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therapist websiteA website needs to present your practice professionally and stylishly. It needs to be able to expand with you, help you grow and change with the times. With years of experience working with private practitioners we know how the right website can attract new clients. Each site we design is structured to appeal to your viewers.

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  • Article:Website Makeover - Tips and tricks to make a great looking site. A runthrough of what to and what not to do with your website to make sure it's presenting your practice well.
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Terms used in this article
 

  • Vector Art - the use of geometrical primatives such as points, lines, curves and shapes which are all based on mathematical equations to create images and computer grapchics. All CGI in movies use vactor based art. Remember the movie Tron? Vectors have come along way since then.
  • Gradient Colors - A gradual blending of colors between two points. Think of the sky during a sunset, light blue closer to the sun and darker the further away.
Website Makeover
 
Over the years working in private practice marketing I've had many therapists come to me saying, "I don't understand why I don't get contacts from my website". They spend piles of money on advertising and therapy referral services to get traffic but nothing.  Many times all it takes is one look at their website to figure out the problem: An outdated, unappealing or even straight up ugly website.

Why is your websites design important?Please make a selection.

Let me give you a scenario:  Imagine for a moment you need to do some clothes shopping so you head over to the local mall.  As you enter you're confronted with two very different department stores: A newly renovated Nordstrom's and the last open Woolworth's on the planet.  You have a decision to make and remember; only the store you find appealing is likely to get your money so the first impression is very important. 

montgomery wardsNow the Nordstrom's store front consists of several floor to ceiling, crystal clear windows displaying mannequins around well placed scenery.  The Woolworth's front is one ominous, oppressive wall towering three stories over your head because it was designed in the 60's and hasn't been rebuilt since.  It could very well double as a prison (similar to the one in the picture).  Which store sounds more appealing? Which one is more likely to get your business, or for that matter, anyone else?

The company F.W. Woolworth actually went out of business in 1997, after being a leader in the retail business for most of the 20th century, for this very reason: Failing to stay up-to-date.  

Your website reflects your practice

It also greets each new potential client just like the two department stores.  It's important that it's well designed and functioning without errors.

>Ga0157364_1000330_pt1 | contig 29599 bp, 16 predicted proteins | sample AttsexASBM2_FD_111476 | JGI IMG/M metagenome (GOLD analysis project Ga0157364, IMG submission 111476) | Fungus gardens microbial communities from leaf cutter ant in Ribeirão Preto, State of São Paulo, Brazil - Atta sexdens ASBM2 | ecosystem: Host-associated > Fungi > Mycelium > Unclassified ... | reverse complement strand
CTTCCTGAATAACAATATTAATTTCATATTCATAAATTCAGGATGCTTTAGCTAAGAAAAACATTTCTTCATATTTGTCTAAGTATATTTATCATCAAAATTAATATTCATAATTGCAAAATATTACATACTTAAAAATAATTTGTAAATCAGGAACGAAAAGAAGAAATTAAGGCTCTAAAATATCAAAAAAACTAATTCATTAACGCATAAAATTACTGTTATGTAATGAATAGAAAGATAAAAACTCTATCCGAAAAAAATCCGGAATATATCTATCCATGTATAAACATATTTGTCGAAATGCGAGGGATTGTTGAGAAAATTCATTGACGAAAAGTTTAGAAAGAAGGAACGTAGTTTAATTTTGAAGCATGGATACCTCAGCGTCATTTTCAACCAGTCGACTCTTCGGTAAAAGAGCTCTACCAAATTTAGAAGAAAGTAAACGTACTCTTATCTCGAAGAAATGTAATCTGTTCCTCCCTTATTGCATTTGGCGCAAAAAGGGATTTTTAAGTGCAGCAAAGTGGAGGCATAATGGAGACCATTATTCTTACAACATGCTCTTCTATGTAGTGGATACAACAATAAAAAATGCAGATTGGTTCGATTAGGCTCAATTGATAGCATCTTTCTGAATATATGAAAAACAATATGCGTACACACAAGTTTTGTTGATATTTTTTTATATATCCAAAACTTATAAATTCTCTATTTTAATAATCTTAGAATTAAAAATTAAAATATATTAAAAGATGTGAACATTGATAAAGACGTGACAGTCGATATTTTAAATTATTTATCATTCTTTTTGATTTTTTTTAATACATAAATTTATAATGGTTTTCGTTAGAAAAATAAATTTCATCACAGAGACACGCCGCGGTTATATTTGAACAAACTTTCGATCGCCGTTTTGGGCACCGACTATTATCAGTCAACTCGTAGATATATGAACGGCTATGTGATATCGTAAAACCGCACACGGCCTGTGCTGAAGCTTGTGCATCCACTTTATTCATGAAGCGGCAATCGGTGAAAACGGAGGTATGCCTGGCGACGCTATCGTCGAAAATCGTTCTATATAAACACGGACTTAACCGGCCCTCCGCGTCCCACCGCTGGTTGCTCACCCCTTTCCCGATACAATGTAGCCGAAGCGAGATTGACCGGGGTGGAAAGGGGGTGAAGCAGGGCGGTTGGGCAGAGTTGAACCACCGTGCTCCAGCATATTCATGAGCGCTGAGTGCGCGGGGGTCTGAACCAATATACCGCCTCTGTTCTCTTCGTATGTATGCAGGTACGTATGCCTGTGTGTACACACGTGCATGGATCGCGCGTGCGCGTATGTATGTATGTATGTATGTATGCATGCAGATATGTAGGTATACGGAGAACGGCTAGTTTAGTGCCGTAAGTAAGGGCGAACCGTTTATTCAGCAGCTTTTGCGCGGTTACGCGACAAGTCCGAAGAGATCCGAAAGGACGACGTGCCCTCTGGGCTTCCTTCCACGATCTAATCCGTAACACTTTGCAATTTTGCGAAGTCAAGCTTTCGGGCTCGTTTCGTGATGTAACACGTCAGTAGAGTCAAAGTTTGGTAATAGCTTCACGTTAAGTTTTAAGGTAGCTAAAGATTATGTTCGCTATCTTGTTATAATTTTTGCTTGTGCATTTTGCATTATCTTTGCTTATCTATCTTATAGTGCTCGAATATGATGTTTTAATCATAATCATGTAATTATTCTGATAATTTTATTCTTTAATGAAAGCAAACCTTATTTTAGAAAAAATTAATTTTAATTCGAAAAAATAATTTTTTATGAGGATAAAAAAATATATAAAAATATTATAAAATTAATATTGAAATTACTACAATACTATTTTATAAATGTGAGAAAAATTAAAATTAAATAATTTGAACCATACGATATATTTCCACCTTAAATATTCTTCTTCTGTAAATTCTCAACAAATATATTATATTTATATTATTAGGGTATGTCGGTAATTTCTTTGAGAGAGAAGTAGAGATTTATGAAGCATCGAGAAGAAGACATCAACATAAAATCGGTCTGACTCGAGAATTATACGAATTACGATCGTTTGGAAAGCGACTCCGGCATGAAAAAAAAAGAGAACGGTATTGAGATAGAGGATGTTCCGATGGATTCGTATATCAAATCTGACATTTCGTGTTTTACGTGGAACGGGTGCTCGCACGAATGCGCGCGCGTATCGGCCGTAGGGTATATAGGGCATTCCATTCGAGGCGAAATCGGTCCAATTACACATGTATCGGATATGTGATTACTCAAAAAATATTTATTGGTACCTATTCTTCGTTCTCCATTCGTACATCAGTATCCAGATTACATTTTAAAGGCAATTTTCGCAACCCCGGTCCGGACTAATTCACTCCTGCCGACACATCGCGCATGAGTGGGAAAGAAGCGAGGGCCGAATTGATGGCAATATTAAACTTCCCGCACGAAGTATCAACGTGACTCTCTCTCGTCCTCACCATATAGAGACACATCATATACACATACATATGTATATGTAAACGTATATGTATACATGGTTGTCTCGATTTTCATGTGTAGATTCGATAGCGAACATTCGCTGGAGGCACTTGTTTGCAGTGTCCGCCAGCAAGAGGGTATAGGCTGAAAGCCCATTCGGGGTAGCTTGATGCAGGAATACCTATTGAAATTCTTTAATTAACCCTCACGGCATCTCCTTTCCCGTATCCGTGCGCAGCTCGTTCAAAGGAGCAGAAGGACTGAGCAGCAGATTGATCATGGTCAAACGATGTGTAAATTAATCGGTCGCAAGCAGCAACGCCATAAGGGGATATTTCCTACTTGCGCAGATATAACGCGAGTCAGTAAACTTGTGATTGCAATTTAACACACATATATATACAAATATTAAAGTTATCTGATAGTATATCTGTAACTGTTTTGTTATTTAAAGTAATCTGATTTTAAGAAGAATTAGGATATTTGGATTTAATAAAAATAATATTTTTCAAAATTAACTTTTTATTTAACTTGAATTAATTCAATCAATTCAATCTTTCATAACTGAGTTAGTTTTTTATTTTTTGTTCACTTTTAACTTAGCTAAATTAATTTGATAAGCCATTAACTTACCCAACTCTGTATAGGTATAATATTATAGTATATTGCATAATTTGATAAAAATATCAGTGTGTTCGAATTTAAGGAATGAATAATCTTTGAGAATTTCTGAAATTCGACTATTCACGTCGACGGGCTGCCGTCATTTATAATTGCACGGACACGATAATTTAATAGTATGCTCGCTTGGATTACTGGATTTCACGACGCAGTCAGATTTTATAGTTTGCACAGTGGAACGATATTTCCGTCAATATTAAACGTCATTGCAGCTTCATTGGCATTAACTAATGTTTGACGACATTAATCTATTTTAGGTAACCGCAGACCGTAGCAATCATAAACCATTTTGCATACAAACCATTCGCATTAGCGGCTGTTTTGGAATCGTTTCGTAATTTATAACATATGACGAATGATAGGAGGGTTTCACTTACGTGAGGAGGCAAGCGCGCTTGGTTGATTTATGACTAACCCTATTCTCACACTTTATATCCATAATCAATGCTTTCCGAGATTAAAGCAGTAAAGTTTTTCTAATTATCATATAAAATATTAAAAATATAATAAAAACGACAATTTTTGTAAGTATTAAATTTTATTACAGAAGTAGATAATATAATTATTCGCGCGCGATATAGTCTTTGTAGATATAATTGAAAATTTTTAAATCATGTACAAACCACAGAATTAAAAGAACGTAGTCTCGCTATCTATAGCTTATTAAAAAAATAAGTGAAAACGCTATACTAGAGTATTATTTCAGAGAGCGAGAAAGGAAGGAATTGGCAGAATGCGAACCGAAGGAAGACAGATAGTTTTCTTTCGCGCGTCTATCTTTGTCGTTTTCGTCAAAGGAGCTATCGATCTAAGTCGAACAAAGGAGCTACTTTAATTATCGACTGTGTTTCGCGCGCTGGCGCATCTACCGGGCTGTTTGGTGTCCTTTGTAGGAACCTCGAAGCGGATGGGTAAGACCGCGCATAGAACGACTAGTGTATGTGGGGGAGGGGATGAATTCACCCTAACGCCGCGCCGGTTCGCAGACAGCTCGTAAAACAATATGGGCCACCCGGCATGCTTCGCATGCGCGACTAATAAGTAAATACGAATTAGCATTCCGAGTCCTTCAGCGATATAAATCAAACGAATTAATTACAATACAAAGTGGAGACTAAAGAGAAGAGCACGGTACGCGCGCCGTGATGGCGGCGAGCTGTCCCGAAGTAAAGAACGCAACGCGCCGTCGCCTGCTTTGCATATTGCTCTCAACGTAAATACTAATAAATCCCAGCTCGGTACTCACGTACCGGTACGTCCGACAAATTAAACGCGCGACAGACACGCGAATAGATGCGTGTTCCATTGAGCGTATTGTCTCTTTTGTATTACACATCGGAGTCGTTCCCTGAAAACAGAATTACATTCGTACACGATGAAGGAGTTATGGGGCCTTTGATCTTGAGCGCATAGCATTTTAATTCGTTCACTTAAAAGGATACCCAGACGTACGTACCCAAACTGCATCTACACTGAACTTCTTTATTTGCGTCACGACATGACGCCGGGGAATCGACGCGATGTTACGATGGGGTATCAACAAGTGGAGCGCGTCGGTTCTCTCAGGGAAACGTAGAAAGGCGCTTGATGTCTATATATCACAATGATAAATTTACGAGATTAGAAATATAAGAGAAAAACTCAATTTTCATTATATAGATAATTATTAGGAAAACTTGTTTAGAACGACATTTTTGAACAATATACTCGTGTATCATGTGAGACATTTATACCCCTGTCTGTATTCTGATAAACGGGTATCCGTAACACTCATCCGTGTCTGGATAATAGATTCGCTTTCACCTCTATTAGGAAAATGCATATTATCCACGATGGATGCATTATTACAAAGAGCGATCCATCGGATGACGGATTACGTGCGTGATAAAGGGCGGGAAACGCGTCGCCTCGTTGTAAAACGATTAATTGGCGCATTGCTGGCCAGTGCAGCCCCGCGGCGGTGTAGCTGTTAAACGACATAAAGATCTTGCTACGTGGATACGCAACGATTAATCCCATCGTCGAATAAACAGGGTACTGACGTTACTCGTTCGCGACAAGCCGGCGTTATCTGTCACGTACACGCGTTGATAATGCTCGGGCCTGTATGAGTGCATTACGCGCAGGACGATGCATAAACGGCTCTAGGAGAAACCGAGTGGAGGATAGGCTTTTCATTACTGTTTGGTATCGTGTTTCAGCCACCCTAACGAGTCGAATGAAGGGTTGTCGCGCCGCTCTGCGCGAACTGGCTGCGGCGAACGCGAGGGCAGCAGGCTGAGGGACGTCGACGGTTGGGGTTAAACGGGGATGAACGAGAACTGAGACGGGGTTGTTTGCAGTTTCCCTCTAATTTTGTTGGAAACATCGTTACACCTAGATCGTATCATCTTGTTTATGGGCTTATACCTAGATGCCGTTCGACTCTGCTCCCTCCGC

It may be difficult to gage web standards given that they change in the blink of an eye but here's a few things to look for and a few to avoid.

What to do:

  • Use a well-coordinated color scheme.  Here are a few ideas to help you out .  Also, picking a theme can be helpful.
  • Present contact info, especially your address, clearly on every page. Make sure to include links to a contact page and forms for easy contact.
  • Get a professional headshot of yourself and put it on your website.  Therapy is an intimate practice and potential clients need to see you before they think about contacting you.  If you already have one make sure it's up to date and you're not sporting an 80's style haircut (even if it might be trendy again!).
  • When web surfing take notice and book mark sites that catch your eye or appeal to you. Do the same for color schemes
  • Don't be afraid to get creative, just don't over do it.
  • Think of a cool background to implement, like this site: jontremaine.com or exclusivereels.com

Here are a few design techniques that are popular at the moment:
  • Vector art for backgrounds and borders are very popular these days: this site makes great use of vectors.
  • Buttons, banners and graphics should always use gradient colors instead of one simple color.  This creates a much richer site with more depth.
  • Designs that appear three dimensional and create depth are very popular.  They draw viewers into the site and pop off the screen.
  • Textured backgrounds for content and margins add style and depth as well draw the eye.

What to avoid:

  • A site with too much going on like this one: sandandstarfish.com
  • Don't use depressing pictures. Your goal is to inspire potential clients and show them what your services can offer.
  • Don't use spiritual or religious icons, even if your clientele prescribe to those beliefs.  You want to avoid coming off as a pseudo-therapist or a new age nut.
  • Don't use loud, abrasive colors that are too "hot" like orange and red.  Color schemes like this can be unsettling.
  • Avoid sites made with Flash.  Flash sites make heavy use of animations and motion. They can be expensive, hard to change and slow to load.